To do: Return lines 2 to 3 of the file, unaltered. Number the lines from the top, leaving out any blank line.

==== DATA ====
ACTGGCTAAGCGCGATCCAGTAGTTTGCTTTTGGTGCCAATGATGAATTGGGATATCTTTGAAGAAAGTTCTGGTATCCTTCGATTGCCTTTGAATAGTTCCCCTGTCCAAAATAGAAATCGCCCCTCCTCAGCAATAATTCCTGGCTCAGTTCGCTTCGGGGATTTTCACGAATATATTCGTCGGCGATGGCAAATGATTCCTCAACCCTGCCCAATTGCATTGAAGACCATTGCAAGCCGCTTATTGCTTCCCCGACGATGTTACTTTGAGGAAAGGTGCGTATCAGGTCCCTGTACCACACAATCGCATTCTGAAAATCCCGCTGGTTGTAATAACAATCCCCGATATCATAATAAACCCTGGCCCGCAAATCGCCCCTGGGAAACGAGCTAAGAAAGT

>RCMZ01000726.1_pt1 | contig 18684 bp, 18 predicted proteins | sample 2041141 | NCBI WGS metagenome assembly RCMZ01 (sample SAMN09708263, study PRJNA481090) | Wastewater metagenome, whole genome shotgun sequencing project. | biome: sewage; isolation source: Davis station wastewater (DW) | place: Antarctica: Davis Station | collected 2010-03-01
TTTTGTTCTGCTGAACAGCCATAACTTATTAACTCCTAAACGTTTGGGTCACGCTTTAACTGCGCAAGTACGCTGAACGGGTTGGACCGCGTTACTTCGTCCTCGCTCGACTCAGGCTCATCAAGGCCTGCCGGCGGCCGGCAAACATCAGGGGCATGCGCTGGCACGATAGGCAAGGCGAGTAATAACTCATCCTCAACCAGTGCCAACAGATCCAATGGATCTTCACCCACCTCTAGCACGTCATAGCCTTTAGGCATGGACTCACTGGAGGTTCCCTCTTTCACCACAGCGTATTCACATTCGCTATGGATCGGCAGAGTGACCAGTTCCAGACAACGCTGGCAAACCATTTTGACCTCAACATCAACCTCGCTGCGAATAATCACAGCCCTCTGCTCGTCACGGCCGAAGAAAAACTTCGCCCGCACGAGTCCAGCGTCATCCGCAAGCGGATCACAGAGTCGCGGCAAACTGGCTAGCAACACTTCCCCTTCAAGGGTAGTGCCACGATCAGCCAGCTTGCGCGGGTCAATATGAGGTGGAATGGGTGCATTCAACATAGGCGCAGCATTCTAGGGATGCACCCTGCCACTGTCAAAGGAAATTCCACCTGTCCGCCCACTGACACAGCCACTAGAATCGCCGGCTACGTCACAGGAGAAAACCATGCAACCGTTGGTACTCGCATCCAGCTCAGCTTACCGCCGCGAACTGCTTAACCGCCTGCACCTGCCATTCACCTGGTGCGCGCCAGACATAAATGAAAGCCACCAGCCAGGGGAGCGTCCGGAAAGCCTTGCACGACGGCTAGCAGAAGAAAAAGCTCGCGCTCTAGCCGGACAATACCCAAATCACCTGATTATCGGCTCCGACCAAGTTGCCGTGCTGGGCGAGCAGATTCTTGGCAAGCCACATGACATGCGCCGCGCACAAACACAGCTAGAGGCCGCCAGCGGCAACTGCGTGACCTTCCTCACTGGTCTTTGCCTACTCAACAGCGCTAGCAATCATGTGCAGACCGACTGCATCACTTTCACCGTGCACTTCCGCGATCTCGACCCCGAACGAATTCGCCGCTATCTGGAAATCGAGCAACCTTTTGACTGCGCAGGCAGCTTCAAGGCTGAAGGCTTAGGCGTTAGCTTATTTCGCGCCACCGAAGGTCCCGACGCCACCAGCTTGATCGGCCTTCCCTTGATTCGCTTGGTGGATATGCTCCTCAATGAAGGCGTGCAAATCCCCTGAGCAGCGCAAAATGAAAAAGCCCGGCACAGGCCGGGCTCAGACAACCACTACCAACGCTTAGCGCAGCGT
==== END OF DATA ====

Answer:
>RCMZ01000726.1_pt1 | contig 18684 bp, 18 predicted proteins | sample 2041141 | NCBI WGS metagenome assembly RCMZ01 (sample SAMN09708263, study PRJNA481090) | Wastewater metagenome, whole genome shotgun sequencing project. | biome: sewage; isolation source: Davis station wastewater (DW) | place: Antarctica: Davis Station | collected 2010-03-01
TTTTGTTCTGCTGAACAGCCATAACTTATTAACTCCTAAACGTTTGGGTCACGCTTTAACTGCGCAAGTACGCTGAACGGGTTGGACCGCGTTACTTCGTCCTCGCTCGACTCAGGCTCATCAAGGCCTGCCGGCGGCCGGCAAACATCAGGGGCATGCGCTGGCACGATAGGCAAGGCGAGTAATAACTCATCCTCAACCAGTGCCAACAGATCCAATGGATCTTCACCCACCTCTAGCACGTCATAGCCTTTAGGCATGGACTCACTGGAGGTTCCCTCTTTCACCACAGCGTATTCACATTCGCTATGGATCGGCAGAGTGACCAGTTCCAGACAACGCTGGCAAACCATTTTGACCTCAACATCAACCTCGCTGCGAATAATCACAGCCCTCTGCTCGTCACGGCCGAAGAAAAACTTCGCCCGCACGAGTCCAGCGTCATCCGCAAGCGGATCACAGAGTCGCGGCAAACTGGCTAGCAACACTTCCCCTTCAAGGGTAGTGCCACGATCAGCCAGCTTGCGCGGGTCAATATGAGGTGGAATGGGTGCATTCAACATAGGCGCAGCATTCTAGGGATGCACCCTGCCACTGTCAAAGGAAATTCCACCTGTCCGCCCACTGACACAGCCACTAGAATCGCCGGCTACGTCACAGGAGAAAACCATGCAACCGTTGGTACTCGCATCCAGCTCAGCTTACCGCCGCGAACTGCTTAACCGCCTGCACCTGCCATTCACCTGGTGCGCGCCAGACATAAATGAAAGCCACCAGCCAGGGGAGCGTCCGGAAAGCCTTGCACGACGGCTAGCAGAAGAAAAAGCTCGCGCTCTAGCCGGACAATACCCAAATCACCTGATTATCGGCTCCGACCAAGTTGCCGTGCTGGGCGAGCAGATTCTTGGCAAGCCACATGACATGCGCCGCGCACAAACACAGCTAGAGGCCGCCAGCGGCAACTGCGTGACCTTCCTCACTGGTCTTTGCCTACTCAACAGCGCTAGCAATCATGTGCAGACCGACTGCATCACTTTCACCGTGCACTTCCGCGATCTCGACCCCGAACGAATTCGCCGCTATCTGGAAATCGAGCAACCTTTTGACTGCGCAGGCAGCTTCAAGGCTGAAGGCTTAGGCGTTAGCTTATTTCGCGCCACCGAAGGTCCCGACGCCACCAGCTTGATCGGCCTTCCCTTGATTCGCTTGGTGGATATGCTCCTCAATGAAGGCGTGCAAATCCCCTGAGCAGCGCAAAATGAAAAAGCCCGGCACAGGCCGGGCTCAGACAACCACTACCAACGCTTAGCGCAGCGT